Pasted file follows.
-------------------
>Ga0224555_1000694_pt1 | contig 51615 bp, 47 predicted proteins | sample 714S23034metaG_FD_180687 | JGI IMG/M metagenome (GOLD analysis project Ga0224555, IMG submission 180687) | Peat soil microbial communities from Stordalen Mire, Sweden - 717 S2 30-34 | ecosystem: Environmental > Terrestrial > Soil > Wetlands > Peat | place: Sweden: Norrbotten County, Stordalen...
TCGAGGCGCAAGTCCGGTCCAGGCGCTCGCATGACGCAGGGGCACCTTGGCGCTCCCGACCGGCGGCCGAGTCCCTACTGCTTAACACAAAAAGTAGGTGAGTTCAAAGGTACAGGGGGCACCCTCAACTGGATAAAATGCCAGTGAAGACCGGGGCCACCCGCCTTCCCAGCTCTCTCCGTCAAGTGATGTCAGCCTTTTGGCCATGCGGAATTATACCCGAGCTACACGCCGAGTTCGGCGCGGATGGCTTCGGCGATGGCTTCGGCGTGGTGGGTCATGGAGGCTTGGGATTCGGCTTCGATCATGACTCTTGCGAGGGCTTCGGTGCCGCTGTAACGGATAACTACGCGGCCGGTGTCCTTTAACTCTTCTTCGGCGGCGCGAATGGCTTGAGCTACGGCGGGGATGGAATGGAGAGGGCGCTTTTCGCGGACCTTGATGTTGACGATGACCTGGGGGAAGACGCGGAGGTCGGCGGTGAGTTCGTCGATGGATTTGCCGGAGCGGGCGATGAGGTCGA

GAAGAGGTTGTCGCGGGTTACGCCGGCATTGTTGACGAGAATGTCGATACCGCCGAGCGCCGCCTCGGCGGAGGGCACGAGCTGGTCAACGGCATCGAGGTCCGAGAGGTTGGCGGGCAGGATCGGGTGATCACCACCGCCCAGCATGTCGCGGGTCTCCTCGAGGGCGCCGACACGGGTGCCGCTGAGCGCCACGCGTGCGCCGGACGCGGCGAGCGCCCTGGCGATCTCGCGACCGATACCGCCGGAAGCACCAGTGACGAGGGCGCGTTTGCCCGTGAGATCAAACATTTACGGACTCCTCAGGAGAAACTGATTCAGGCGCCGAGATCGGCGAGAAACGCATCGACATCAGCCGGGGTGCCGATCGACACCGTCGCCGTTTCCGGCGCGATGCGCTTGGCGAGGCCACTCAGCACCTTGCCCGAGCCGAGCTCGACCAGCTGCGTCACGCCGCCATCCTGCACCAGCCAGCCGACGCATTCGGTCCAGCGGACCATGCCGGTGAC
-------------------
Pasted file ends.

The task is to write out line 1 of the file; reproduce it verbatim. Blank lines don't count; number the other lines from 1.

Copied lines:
>Ga0224555_1000694_pt1 | contig 51615 bp, 47 predicted proteins | sample 714S23034metaG_FD_180687 | JGI IMG/M metagenome (GOLD analysis project Ga0224555, IMG submission 180687) | Peat soil microbial communities from Stordalen Mire, Sweden - 717 S2 30-34 | ecosystem: Environmental > Terrestrial > Soil > Wetlands > Peat | place: Sweden: Norrbotten County, Stordalen...